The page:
Reuters reported on Jan. 30 that the FBI has been investigating Israeli spyware firm NSO Group since 2017. The revelation comes after Sen. Chris Murphy and UN Special Rapporteur Agnes Callamard called on the U.S. to investigate the apparent hacking of Amazon CEO Jeff Bezos's phone by Saudi Crown Prince Mohammed bin Salman. In its statement, the UN identified NSO Group as a likely source of the malware.

The investigation is not specifically connected to the Bezos hack, but was prompted by the suspicion in 2017 that NSO obtained code from American hackers to build its tools. The probe involved more interviews with technologists last October when Facebook filed suit against NSO for exploiting vulnerabilities in Facebook-owned WhatsApp.

The probe is likely based on suspected violations of the Computer Fraud and Abuse Act or the Wiretap Act, which raises difficult questions rooted in the dearth of international laws covering state-sponsored hacking. American intelligence and law enforcement have hacked phones and other devices inside and outside the United States. NSO Group, which only sells its hacking tools to governments, may claim that the work foreign governments do with its tools is no different.

The fundamental conflict is over targets the U.S. sees as inappropriate that those other governments do not: journalists and political dissidents. NSO Group claims that its tools are intended to be used only to combat terrorism and serious crimes like human trafficking. But some governments NSO does business with classify political organizations like the Muslim Brotherhood and even the Washington, DC-based Council on American-Islamic Relations as terrorist organizations. In such a heightened security culture, the privacy of investigative journalists and trenchant dissidents may not be so sacrosanct.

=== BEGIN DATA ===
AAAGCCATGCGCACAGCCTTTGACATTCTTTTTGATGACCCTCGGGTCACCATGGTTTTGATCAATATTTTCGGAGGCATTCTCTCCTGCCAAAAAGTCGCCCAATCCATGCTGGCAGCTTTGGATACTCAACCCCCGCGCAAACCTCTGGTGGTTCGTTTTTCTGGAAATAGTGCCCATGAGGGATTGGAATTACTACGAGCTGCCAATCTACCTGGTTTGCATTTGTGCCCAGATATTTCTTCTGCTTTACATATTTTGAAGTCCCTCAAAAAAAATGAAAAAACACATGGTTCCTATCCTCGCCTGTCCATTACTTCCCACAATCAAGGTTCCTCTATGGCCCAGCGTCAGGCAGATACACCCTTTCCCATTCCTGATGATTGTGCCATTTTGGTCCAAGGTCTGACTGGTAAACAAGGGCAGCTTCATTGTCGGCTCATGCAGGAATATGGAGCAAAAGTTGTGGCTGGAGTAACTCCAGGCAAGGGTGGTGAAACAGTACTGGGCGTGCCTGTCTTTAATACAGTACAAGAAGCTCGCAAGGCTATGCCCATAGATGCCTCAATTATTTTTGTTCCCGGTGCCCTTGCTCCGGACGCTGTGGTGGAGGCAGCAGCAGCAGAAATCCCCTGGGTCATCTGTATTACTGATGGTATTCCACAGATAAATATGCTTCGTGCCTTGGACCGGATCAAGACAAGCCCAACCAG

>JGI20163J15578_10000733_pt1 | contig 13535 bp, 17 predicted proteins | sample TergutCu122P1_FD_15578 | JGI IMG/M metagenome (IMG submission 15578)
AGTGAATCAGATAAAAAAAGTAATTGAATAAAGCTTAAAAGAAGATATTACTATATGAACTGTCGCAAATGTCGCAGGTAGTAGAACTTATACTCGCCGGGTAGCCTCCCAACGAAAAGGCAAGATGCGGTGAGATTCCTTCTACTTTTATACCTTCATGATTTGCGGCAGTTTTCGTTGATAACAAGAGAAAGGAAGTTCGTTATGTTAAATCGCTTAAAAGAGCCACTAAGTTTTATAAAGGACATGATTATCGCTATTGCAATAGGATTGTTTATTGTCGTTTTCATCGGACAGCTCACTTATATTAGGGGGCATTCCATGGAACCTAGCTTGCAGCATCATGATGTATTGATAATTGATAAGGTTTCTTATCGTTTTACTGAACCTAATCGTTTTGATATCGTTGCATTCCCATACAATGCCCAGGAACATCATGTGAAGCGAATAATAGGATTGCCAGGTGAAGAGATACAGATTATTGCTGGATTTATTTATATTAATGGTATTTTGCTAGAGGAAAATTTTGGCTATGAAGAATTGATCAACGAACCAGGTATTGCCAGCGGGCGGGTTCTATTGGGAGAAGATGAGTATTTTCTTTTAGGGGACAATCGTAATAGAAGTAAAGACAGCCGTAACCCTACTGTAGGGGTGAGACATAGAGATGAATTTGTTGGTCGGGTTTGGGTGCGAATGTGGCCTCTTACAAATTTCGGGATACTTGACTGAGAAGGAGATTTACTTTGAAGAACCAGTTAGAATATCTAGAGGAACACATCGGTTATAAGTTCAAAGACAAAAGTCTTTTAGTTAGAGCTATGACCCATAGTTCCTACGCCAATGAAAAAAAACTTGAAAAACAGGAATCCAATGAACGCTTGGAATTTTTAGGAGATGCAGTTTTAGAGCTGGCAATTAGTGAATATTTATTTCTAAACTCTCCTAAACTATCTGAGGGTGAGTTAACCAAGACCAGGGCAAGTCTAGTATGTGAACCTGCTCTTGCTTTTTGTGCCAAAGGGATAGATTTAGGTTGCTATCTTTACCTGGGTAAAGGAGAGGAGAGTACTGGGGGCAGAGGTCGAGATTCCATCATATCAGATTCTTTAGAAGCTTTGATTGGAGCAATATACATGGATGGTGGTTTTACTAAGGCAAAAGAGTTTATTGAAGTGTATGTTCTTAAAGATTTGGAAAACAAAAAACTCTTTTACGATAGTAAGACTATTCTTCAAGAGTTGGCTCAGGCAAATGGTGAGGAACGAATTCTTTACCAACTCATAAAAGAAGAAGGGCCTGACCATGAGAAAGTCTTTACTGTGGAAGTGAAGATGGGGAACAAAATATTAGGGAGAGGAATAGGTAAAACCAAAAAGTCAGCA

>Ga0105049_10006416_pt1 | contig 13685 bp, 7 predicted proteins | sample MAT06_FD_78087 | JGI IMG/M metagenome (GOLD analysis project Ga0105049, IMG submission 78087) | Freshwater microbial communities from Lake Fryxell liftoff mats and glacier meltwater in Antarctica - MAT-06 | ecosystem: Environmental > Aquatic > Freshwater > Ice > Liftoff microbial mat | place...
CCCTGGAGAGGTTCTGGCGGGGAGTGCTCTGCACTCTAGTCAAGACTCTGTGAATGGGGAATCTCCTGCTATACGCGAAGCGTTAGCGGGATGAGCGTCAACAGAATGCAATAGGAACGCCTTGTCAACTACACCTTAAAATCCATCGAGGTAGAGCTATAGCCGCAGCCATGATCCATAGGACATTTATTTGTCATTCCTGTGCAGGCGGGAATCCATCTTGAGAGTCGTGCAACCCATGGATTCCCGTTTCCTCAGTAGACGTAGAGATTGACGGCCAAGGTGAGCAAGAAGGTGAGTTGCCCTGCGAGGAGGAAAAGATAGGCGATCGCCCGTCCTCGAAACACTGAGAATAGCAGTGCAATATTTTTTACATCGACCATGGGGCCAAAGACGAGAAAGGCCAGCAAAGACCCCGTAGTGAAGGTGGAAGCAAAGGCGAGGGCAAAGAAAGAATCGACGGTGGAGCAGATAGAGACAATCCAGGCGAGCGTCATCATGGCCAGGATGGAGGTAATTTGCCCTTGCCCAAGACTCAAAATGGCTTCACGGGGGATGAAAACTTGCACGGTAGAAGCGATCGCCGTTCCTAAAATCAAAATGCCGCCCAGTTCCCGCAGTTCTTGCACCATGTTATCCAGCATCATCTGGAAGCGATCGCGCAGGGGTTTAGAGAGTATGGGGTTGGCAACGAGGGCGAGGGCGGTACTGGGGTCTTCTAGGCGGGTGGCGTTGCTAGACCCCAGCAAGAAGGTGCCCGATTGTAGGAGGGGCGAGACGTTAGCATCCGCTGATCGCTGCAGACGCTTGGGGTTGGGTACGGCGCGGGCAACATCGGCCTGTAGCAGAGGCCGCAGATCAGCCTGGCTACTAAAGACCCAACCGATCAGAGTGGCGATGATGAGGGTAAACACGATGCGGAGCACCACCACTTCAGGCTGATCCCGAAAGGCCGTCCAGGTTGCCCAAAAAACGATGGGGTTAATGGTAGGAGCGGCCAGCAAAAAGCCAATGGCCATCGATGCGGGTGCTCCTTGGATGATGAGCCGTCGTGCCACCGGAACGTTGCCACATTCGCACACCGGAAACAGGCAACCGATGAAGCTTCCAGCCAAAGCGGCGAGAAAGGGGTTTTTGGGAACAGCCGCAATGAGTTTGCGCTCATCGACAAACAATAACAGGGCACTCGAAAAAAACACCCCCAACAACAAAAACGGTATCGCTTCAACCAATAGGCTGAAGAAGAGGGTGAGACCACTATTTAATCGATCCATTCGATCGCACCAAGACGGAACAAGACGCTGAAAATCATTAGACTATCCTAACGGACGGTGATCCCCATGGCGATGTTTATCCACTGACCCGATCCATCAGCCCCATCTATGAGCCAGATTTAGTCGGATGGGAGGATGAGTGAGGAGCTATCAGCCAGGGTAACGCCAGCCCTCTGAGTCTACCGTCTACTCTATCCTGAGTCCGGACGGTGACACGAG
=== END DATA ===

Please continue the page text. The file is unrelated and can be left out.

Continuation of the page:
In 2015, the United States reached an agreement with China to not engage in industrial cyber espionage targeting each other's private sectors, so the prospect of an agreement to limit the use of hacking tools like NSO Group's may not be so farfetched in theory. The governments most involved — Saudi Arabia, Israel, and to a lesser degree the UAE — are all U.S. allies, and presumably would be easier to find leverage with than China.

The Trump administration, however, does not appear to be discouraging the excessive use of tools like NSO's among its allies. And as Israel draws closer to Sunni Arab countries in an informal alliance against Iran, America's leverage on the issue may be dwindling regardless.

 

Michael Sexton is a Fellow and the Director of MEI's Cyber Program.

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